Nobody is good at everything. I will never be a championship tennis player, as I learned the first time I picked up a racquet. However, that didn’t stop me from getting out on the court and chasing that fuzzy green ball across the pavement during practice. And while I learned tennis was not my sport, I also learned working hard and putting in the hours was something that came naturally to me.
It was relaxing — therapeutic, almost — practicing serves and spins. My super powers were concentration and focus.
Everyone has a few skills — both broad and narrow — that come naturally. However, many of us don’t discover these until much later in life. There are a few things you can do to help reveal your super powers right now.
1. Try New Things
The first, and best, way to discover new propensities and skills is to put yourself out there and try new things. People tend to unconsciously gravitate toward areas where they have natural skills and competencies. If you find a new hobby you can’t put down, it’s likely you have some hidden super powers keeping things interesting for you.
2. Practice Things You Enjoy
With the previous point, when you find something new you enjoy, practicing it will only hone your skills further. Much of your skill base comes from deliberate practice and collaboration with those who can teach you something.
As anybody who’s picked up a new sport or game knows, it takes some practice getting used to the mechanics and the unique ways everything fits together. That also applies to less tangible skills: Practice your talents by writing, reading books, or painting.
3. Delve Into Your Past
The further back you look, the deeper into your roots you are digging. What did you love doing as a kid? Why?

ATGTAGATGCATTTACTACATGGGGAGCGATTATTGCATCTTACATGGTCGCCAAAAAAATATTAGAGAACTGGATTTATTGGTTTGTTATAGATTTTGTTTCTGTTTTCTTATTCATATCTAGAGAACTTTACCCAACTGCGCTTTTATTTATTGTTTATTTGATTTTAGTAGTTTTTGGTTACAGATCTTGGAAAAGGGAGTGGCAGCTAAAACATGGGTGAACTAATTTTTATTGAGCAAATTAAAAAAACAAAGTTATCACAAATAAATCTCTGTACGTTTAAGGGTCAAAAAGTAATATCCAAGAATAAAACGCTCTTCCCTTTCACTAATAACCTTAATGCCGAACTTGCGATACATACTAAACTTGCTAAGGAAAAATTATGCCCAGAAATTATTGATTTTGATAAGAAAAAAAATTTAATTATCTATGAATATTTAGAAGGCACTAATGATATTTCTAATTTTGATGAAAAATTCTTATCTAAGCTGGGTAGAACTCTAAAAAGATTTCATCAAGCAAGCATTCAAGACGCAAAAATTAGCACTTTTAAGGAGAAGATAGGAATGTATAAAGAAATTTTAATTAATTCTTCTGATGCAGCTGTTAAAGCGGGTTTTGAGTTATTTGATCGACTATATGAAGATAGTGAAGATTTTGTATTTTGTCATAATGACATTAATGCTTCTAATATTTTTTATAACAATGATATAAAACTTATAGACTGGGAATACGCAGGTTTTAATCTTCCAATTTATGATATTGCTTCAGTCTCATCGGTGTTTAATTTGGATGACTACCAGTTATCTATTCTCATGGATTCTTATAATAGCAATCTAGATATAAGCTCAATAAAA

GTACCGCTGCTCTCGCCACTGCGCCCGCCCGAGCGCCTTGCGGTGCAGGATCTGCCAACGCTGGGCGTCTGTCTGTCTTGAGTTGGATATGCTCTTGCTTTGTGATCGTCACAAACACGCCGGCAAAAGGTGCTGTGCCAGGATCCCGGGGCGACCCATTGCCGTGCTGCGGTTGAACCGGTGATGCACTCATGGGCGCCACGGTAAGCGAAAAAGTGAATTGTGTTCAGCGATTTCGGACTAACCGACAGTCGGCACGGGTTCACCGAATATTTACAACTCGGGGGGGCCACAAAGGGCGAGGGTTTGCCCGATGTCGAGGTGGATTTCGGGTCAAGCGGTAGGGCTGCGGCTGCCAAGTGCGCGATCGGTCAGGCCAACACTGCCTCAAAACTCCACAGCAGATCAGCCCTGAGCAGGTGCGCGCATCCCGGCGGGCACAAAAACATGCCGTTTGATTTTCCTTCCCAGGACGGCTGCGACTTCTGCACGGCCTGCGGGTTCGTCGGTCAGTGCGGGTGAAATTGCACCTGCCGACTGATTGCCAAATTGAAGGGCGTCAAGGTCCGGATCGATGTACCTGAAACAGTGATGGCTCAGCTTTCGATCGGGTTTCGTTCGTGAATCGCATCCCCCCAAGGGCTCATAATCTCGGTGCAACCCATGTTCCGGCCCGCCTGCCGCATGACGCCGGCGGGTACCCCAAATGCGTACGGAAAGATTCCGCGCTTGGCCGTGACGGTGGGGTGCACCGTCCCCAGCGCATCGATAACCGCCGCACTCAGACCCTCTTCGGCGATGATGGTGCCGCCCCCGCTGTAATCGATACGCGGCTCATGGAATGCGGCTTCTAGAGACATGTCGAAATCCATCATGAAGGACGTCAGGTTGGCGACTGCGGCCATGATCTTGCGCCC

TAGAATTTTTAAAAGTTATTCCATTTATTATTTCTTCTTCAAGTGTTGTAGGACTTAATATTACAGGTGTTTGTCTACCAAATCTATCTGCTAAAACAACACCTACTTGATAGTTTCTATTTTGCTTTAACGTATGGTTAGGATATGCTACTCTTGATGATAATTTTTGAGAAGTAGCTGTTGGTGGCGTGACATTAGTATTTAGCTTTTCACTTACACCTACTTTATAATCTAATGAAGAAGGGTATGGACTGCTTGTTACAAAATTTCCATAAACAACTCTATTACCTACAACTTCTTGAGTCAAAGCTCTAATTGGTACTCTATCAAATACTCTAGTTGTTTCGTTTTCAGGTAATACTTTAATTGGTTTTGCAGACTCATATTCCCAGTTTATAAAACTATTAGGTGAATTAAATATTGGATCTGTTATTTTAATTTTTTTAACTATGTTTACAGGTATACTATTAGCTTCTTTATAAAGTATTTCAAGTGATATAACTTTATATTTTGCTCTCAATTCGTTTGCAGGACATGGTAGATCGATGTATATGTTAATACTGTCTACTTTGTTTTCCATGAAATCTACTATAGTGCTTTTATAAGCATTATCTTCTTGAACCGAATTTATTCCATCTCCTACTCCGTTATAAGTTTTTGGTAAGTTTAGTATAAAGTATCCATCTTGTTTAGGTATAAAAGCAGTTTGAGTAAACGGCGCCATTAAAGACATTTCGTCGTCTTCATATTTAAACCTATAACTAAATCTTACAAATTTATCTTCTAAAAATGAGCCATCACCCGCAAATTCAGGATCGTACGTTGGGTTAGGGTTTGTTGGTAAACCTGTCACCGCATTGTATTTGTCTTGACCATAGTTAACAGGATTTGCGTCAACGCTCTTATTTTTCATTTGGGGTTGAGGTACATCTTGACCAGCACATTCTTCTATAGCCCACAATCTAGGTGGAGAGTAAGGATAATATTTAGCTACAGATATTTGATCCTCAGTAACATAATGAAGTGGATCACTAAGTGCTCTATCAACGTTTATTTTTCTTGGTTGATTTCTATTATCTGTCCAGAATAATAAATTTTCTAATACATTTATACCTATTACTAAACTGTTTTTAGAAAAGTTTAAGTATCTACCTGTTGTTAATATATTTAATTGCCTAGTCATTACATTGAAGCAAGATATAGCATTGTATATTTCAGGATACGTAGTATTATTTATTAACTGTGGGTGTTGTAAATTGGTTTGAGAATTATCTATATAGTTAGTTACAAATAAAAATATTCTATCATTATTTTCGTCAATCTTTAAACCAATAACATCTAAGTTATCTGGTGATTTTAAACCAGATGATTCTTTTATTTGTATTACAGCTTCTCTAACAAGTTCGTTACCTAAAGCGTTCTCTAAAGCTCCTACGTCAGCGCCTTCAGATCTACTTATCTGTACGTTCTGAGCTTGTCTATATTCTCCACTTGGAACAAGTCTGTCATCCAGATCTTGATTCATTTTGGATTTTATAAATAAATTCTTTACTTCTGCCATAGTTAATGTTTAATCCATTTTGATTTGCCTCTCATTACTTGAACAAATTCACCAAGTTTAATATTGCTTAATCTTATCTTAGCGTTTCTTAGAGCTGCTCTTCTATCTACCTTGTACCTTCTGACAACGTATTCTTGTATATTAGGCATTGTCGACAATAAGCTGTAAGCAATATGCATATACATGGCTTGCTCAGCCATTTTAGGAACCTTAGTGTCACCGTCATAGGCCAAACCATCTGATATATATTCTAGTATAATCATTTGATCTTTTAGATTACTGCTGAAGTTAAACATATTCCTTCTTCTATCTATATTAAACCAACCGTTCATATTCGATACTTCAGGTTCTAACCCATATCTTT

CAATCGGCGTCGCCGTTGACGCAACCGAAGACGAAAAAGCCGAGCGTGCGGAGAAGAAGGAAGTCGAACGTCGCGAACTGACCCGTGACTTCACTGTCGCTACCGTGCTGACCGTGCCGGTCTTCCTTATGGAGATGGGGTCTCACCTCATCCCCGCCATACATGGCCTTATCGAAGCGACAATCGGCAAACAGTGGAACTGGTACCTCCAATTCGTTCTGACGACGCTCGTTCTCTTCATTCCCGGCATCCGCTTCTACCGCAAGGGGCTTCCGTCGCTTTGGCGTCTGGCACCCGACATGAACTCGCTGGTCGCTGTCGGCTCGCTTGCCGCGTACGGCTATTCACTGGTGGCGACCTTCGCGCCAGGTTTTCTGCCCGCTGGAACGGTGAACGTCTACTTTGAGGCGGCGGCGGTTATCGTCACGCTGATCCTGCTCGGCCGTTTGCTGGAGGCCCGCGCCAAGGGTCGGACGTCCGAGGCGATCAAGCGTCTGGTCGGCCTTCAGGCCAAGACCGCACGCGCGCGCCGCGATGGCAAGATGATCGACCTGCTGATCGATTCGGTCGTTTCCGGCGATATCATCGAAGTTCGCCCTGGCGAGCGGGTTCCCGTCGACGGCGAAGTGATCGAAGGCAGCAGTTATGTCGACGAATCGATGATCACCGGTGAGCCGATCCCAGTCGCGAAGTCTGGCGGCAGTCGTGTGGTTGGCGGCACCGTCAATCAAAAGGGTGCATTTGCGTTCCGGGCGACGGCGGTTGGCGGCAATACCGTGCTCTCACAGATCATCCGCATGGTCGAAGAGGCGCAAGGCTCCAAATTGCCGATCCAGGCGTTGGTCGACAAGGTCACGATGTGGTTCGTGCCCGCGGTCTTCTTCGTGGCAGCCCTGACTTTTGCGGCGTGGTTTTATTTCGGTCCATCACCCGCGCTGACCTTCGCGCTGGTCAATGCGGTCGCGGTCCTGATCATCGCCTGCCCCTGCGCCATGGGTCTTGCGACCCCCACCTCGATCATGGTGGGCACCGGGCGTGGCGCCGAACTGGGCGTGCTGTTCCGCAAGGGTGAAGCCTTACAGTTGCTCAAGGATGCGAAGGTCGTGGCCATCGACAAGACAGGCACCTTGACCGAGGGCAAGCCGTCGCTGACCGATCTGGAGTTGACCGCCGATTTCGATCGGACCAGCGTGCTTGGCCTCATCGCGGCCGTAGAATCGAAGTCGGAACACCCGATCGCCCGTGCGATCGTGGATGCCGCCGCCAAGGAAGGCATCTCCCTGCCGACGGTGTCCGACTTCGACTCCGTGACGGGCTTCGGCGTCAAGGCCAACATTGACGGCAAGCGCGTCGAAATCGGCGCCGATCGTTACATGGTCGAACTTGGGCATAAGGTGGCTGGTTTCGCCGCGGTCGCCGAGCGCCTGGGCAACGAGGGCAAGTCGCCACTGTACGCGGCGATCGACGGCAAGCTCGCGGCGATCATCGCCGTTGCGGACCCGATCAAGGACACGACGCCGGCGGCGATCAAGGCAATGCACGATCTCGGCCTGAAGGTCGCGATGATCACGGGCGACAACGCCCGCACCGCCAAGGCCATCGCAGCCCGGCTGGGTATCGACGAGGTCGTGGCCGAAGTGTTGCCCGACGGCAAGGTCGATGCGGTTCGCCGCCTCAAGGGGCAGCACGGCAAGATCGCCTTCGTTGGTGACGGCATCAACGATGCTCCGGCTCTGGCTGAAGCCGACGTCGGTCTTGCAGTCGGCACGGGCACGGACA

Often, what attracted you as a kid — especially if you’ve practiced some version of it ever since — is something you will excel at today. I spent a ton of time outdoors, camping, fishing and exploring. Whenever I go camping with someone new, I’m always amazed they don’t know how to set up a tent or start a fire — these skills are second nature to me.
Looking into your past can also help you understand the ways you’ve progressed. For instance, if you once sat alone in your room reading all day, but now find yourself attending social events and effortlessly mingling with all sorts of people, you’re probably very, very charismatic and flexible, given where you started out. However, you have evolved over the years, shifting and refining your focuses will tell you about your natural inclinations.
4. Have Confidence
Many of us feel like we aren’t legit — especially at the things we are very, very good at. Having confidence and avoiding the pitfalls of imposter syndrome can be tough, especially when everyone around you seems so much more focused and experienced than you.
It is easy to slip into mediocrity when you expect nothing more from yourself, and confidence in what you’re doing and where you’ve ended up is key for understanding what you’re good at. If you’re younger or newer to a field than most of your co-workers or cohorts, you’re probably pretty good at whatever skills have landed you there.
5. Decide What You Want to Be Good At
Sound simple? Not quite.
Knowing what you want to be good at — how you visualize yourself as the best possible you — represents a struggle unto itself. You will need a plan and goals, a path toward self-improvement and honing your skills. In the process of designing and following this plan, you will discover plenty of other skills you’re good at and need help with.
Finding the balance between your natural propensities and the practice required to excel can be tough. We would all love to pick up something new and immediately become proficient. Unfortunately, honing your skills takes practice and careful focus, with many setbacks and distractions on the way. Stay focused and enjoy the ride.
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